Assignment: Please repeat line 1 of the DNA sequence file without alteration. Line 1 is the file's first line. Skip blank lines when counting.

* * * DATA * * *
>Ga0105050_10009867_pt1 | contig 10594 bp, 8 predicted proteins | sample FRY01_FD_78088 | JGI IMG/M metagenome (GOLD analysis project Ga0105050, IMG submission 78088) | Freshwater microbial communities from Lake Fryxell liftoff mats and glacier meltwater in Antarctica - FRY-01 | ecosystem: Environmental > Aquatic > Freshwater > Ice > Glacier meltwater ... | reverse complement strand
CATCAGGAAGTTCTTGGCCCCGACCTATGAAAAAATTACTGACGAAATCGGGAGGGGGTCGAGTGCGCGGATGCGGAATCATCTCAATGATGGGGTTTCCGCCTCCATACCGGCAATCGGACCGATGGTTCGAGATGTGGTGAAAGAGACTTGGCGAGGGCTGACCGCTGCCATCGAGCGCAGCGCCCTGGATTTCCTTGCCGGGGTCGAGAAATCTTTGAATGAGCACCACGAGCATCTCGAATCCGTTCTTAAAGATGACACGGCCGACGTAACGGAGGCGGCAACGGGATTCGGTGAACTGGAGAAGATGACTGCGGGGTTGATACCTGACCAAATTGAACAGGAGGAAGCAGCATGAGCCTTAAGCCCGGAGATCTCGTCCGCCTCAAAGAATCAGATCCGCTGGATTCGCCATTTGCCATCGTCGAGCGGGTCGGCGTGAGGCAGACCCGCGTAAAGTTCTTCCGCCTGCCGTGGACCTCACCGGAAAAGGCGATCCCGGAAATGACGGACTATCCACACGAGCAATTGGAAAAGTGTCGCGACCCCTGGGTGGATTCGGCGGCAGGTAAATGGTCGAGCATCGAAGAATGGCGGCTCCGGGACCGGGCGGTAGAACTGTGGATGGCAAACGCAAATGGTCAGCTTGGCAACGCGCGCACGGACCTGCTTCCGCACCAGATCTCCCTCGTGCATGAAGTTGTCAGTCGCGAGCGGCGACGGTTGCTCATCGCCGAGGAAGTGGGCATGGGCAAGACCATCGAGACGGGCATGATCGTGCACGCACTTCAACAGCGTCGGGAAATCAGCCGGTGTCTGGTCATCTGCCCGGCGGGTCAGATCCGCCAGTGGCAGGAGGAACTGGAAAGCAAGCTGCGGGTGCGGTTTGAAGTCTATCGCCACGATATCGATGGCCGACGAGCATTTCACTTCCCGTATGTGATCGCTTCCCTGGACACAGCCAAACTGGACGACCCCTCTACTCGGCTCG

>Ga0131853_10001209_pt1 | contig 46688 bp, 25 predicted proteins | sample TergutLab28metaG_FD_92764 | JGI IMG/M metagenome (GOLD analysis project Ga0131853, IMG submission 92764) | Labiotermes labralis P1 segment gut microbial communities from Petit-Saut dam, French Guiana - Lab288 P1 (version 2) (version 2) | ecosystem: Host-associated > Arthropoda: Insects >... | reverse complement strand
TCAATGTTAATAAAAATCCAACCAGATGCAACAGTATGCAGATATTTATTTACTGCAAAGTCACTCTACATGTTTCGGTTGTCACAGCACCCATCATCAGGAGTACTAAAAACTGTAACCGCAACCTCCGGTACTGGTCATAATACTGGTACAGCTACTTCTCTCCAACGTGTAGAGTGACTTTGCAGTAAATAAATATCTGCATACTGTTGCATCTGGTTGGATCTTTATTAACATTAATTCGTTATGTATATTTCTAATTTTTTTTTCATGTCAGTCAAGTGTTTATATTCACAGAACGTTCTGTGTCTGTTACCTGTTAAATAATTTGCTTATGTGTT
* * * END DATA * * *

>Ga0105050_10009867_pt1 | contig 10594 bp, 8 predicted proteins | sample FRY01_FD_78088 | JGI IMG/M metagenome (GOLD analysis project Ga0105050, IMG submission 78088) | Freshwater microbial communities from Lake Fryxell liftoff mats and glacier meltwater in Antarctica - FRY-01 | ecosystem: Environmental > Aquatic > Freshwater > Ice > Glacier meltwater ... | reverse complement strand